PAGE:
Leading by Example to Promote implementation of the vision
Reflection and Commitment Blog 1
With the start of the 2015, I found myself thinking a lot about habits, but was hesitant to form new habits since I felt like my life was not in order. Was this the right time to form a new habit? In terms of forming good habits or improving old ones, as well as limiting bad habits, I’ve come to the conclusion that it is easier to replace a bad habit with a good habit than it is to completely give up a bad habit without anything in return.
In his blog, The Community, Stephen Covey looks at seven habits of highly effective people. Habit 1: Be Proactive is at the top of his list. Being proactive is all about the choices we make everyday and about taking responsibility for these choices. I’d like to think that I am a very proactive person. However, reflecting on what it means to be proactive over the past several days, I realize that being proactive does not come natural for me and I often find myself being reactive in certain situations instead.
Today at work, I began the day with an experiment—I was going to be proactive throughout my day. I slowed down, thought about what I was going to say before saying it, was more aware of the choices I made throughout the day and the language I used. Although I know I’m responsible for my behavior, I still find myself assigning blame to circumstance. So how did being proactive effect my day? The first half of my day went well. I focused on things I had influence over: my students, work related problems, and tasks requiring a response. The later part of the day was a different story all together. A family emergency arose and I found myself perhaps a bit less proactive in the situation. With my students, I decided to try out the three-person process. I have an activity I like to do with students called a “table rally”. Basically, it works like the three-person process. However, I often find that students prefer to hand the student in the listening role their notes and skip the “teaching part” of the process. Today, I started off by re-emphasizing the teaching aspect and I included suggestions they might use to make what they are teaching more interesting. I was pleasantly surprised. When I visited groups, many were so into the story they were presenting, they did not even look at their notes. And student’s who never used to ask questions when taking notes about a topic were asking for clarification because they didn’t want to teach information incorrectly. I was quite pleased. By the way, it’s a 10th grade World History class. I wonder if this might work with my 7th graders?
To become a leader others trust and want to follow, being proactive is a step in the right direction, but again, it is easier to replace an old habit than to adopt a new one. So, I decided to separate the personal and the interpersonal.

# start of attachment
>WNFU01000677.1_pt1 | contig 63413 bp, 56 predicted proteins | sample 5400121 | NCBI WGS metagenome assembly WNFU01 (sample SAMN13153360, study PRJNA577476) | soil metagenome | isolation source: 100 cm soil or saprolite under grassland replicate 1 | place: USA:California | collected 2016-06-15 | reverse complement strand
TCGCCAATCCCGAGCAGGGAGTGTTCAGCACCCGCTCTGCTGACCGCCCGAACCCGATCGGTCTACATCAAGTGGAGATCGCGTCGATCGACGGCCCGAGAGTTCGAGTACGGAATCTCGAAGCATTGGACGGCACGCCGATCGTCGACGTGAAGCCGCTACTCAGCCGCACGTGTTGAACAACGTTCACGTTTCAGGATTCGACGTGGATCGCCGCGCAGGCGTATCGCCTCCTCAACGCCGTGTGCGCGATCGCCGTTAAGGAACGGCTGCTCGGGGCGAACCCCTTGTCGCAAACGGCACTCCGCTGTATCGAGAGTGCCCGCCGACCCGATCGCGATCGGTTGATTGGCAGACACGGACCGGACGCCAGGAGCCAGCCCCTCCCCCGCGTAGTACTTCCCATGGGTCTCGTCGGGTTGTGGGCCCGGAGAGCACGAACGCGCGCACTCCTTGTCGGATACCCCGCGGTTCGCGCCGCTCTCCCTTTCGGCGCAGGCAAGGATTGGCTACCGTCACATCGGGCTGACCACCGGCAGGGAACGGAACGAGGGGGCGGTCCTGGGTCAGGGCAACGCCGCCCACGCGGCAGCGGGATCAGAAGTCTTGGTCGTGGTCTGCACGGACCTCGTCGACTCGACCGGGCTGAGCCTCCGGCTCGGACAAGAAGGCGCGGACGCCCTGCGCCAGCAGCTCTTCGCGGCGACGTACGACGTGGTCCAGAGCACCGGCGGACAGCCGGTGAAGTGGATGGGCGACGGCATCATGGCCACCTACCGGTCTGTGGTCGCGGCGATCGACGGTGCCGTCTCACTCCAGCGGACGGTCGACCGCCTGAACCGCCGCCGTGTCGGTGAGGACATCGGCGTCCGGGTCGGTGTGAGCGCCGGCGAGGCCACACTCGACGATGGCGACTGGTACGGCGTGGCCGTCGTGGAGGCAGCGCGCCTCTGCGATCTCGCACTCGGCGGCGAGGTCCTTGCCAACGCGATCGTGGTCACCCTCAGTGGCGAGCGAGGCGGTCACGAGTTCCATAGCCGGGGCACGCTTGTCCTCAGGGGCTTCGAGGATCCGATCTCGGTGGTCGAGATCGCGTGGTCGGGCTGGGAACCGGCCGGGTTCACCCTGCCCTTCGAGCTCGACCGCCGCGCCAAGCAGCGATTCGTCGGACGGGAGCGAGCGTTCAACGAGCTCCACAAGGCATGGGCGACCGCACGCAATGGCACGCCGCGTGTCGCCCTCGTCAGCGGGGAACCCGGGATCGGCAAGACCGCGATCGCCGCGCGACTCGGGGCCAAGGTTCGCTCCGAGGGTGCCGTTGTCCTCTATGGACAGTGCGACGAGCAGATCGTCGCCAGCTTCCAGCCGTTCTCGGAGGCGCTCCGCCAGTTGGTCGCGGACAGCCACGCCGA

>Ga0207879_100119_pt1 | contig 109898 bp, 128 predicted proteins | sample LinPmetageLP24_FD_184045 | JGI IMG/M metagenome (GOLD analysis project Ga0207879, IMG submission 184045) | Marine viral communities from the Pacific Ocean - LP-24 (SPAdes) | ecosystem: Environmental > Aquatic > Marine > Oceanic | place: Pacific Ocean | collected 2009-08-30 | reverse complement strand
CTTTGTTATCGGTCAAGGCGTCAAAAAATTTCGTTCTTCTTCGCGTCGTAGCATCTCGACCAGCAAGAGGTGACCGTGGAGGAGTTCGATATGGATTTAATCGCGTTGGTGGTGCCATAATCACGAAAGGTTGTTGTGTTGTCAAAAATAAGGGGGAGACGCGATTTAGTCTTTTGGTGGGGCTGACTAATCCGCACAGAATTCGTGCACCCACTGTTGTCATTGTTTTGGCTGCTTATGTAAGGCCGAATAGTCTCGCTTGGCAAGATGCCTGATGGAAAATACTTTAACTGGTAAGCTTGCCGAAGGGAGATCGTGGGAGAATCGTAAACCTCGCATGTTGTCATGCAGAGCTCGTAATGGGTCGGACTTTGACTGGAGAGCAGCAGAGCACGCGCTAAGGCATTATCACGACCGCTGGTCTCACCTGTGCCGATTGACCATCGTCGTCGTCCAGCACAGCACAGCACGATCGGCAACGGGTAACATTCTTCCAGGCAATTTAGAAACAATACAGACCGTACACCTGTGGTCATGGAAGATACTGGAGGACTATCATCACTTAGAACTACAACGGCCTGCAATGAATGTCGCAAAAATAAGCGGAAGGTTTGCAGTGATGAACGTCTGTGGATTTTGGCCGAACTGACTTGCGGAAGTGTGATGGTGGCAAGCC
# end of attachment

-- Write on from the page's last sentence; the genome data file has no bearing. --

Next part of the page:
Personal Habits and Becoming Proactive
Old Habit: Not tracking Expenses. This is somewhat an embarrassing habit, but my husband and I do not jointly track our expenses. Part of embracing 2015, involves being more proactive with our expense tracking. We agreed that I will do research for online/App expense tracking software that we will jointly use to track our expenses. This is the first time since living together and getting married we are committed to a joint expense ledger (I know this sounds strange for most married couples).
Replacing Old Habit: Tracking Expenses
1) We spoke and decided on a plan of action
2) I will research technologies suited to our needs and teach him how the App/software works.
3) At the end of each week, we will treat ourselves to a reward (dinner out or a movie). If we are not successful, we will spend some quality time together doing this at home.
4) Once we reach our goal and see the benefit, the habit will hopefully be internalized and the reward, perhaps not as essential.
Interpersonal Habits and Becoming Proactive at Work
Old Habit: Mismanagement of Workflow
Replacing Old Habit: Using the Getting Things Done (GTD), workflow model by David Allen to improve management of work and resources. This is something I’ve been wanting to tryout for a while now. The GTD workflow model involves five steps: collect, process, organize, plan, and do. The goal behind this is approach is to limit procrastination, increase productivity, and ultimately “Get Things Done.”
Proactive Coaching: 10th Grade (AP World History)
Achieving balance with AP students can be more difficult than it might seem. Often times, students in AP courses take on much more than they realize and do not have the skills to manage it all. I try to teach my AP World History students survival skills or “habits” to manage the “paper beast” or what now-a-days, might be referred to as the “abundance of information”.
1) Overall course management strategies—what worked first semester (approach to projects) and what areas need improvement (approach to essays)
2) Second Semester Honest Motivational Talk Connected with the goal of Improving Exam Essay scores and building self-esteem
3) Setting goals for improving writing and coaching one another (team building and renewed course commitment)
4) Strategy used to debrief Document Based Essay (DBQ) this week: Revisited thesis statements and worked in groups to revise thesis statements, additional documents, and points of view claims. The power of models goes along way.
5) Goal: Still trying to get them all on board with Google accounts. Want to use Google Hangouts for online office hours and review.
Observation: Passion, willpower, and validation motivates commitment.
So why are human behaviors compelled by habit and why focus on willpower?
The Power of Habit: Charles Duhigg at TEDxTeachersCollege